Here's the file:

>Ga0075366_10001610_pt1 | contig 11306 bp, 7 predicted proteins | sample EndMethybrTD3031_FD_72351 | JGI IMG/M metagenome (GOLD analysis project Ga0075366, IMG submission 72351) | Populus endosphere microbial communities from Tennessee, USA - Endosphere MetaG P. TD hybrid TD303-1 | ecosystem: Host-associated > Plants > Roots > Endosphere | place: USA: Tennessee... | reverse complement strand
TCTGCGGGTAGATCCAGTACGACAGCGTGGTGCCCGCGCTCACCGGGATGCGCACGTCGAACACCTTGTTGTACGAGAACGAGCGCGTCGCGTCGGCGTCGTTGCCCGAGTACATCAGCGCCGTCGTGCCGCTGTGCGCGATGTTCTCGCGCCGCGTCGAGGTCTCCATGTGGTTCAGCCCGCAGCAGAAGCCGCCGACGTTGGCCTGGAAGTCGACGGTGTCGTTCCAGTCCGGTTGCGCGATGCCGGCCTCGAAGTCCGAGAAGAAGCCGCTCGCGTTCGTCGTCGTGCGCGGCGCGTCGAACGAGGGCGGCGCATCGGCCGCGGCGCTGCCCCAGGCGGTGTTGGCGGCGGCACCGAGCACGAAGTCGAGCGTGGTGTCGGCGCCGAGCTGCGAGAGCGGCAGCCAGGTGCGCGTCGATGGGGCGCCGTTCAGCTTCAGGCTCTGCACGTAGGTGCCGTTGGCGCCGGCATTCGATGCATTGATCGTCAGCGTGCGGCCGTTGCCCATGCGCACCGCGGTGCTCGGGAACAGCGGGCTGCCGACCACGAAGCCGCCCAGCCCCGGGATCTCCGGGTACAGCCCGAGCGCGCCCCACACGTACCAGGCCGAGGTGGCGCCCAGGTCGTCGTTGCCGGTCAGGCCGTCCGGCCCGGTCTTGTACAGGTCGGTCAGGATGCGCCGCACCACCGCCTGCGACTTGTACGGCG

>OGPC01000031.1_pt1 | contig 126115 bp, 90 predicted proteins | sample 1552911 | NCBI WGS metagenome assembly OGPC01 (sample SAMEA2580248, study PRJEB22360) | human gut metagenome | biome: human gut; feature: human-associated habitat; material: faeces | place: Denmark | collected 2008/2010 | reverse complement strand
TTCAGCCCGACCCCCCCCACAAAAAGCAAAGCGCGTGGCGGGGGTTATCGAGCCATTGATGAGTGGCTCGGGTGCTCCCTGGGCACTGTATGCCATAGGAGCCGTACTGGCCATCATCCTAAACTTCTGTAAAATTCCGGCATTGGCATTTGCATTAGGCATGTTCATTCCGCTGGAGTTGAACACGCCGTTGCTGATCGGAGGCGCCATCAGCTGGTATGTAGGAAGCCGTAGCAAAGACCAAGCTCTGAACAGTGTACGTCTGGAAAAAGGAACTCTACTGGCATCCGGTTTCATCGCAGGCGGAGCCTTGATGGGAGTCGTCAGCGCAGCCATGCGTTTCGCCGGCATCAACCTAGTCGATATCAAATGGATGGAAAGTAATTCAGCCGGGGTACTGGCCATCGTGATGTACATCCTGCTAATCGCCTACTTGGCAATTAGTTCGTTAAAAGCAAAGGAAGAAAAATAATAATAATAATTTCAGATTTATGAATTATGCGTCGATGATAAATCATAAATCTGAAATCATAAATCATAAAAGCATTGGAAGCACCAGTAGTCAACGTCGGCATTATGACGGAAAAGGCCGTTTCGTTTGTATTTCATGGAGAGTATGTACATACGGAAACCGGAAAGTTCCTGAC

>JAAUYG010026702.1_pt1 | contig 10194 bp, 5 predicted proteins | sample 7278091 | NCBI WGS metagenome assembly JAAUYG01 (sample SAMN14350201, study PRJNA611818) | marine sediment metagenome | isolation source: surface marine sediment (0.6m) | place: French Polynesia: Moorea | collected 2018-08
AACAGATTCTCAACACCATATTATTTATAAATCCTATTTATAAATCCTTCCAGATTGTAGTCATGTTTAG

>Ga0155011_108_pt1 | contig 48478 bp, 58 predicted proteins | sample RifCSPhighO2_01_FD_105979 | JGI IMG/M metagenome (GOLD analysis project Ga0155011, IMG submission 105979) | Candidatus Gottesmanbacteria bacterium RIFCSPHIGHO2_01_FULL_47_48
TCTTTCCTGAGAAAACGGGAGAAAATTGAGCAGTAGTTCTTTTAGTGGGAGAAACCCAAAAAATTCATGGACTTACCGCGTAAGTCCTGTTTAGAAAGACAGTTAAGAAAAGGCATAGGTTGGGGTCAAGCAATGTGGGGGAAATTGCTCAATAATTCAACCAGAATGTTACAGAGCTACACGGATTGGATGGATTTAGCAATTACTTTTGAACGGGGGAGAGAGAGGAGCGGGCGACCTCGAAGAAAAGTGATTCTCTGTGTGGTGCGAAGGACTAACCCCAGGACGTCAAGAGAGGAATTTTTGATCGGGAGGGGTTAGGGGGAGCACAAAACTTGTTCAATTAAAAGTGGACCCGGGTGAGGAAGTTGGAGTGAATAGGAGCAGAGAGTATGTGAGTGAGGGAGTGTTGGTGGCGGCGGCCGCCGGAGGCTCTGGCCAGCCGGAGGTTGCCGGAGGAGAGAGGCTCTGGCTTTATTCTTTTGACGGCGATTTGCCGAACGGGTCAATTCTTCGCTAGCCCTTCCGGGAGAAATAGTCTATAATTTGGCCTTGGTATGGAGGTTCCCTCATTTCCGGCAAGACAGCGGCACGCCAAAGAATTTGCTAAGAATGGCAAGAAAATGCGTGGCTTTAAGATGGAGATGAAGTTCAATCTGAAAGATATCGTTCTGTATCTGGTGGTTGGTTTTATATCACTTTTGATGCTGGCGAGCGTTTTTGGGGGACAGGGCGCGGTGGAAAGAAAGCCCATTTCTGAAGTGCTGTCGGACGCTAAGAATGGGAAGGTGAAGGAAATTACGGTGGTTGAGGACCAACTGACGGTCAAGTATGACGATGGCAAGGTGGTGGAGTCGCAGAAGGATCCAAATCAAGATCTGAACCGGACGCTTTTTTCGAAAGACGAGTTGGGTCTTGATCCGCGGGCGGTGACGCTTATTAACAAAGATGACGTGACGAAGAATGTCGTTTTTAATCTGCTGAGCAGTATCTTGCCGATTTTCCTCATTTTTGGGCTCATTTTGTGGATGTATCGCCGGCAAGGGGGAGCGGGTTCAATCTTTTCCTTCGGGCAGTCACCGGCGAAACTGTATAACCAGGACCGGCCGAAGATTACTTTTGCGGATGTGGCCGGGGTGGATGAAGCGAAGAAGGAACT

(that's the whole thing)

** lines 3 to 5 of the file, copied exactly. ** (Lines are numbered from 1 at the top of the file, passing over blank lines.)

>OGPC01000031.1_pt1 | contig 126115 bp, 90 predicted proteins | sample 1552911 | NCBI WGS metagenome assembly OGPC01 (sample SAMEA2580248, study PRJEB22360) | human gut metagenome | biome: human gut; feature: human-associated habitat; material: faeces | place: Denmark | collected 2008/2010 | reverse complement strand
TTCAGCCCGACCCCCCCCACAAAAAGCAAAGCGCGTGGCGGGGGTTATCGAGCCATTGATGAGTGGCTCGGGTGCTCCCTGGGCACTGTATGCCATAGGAGCCGTACTGGCCATCATCCTAAACTTCTGTAAAATTCCGGCATTGGCATTTGCATTAGGCATGTTCATTCCGCTGGAGTTGAACACGCCGTTGCTGATCGGAGGCGCCATCAGCTGGTATGTAGGAAGCCGTAGCAAAGACCAAGCTCTGAACAGTGTACGTCTGGAAAAAGGAACTCTACTGGCATCCGGTTTCATCGCAGGCGGAGCCTTGATGGGAGTCGTCAGCGCAGCCATGCGTTTCGCCGGCATCAACCTAGTCGATATCAAATGGATGGAAAGTAATTCAGCCGGGGTACTGGCCATCGTGATGTACATCCTGCTAATCGCCTACTTGGCAATTAGTTCGTTAAAAGCAAAGGAAGAAAAATAATAATAATAATTTCAGATTTATGAATTATGCGTCGATGATAAATCATAAATCTGAAATCATAAATCATAAAAGCATTGGAAGCACCAGTAGTCAACGTCGGCATTATGACGGAAAAGGCCGTTTCGTTTGTATTTCATGGAGAGTATGTACATACGGAAACCGGAAAGTTCCTGAC

>JAAUYG010026702.1_pt1 | contig 10194 bp, 5 predicted proteins | sample 7278091 | NCBI WGS metagenome assembly JAAUYG01 (sample SAMN14350201, study PRJNA611818) | marine sediment metagenome | isolation source: surface marine sediment (0.6m) | place: French Polynesia: Moorea | collected 2018-08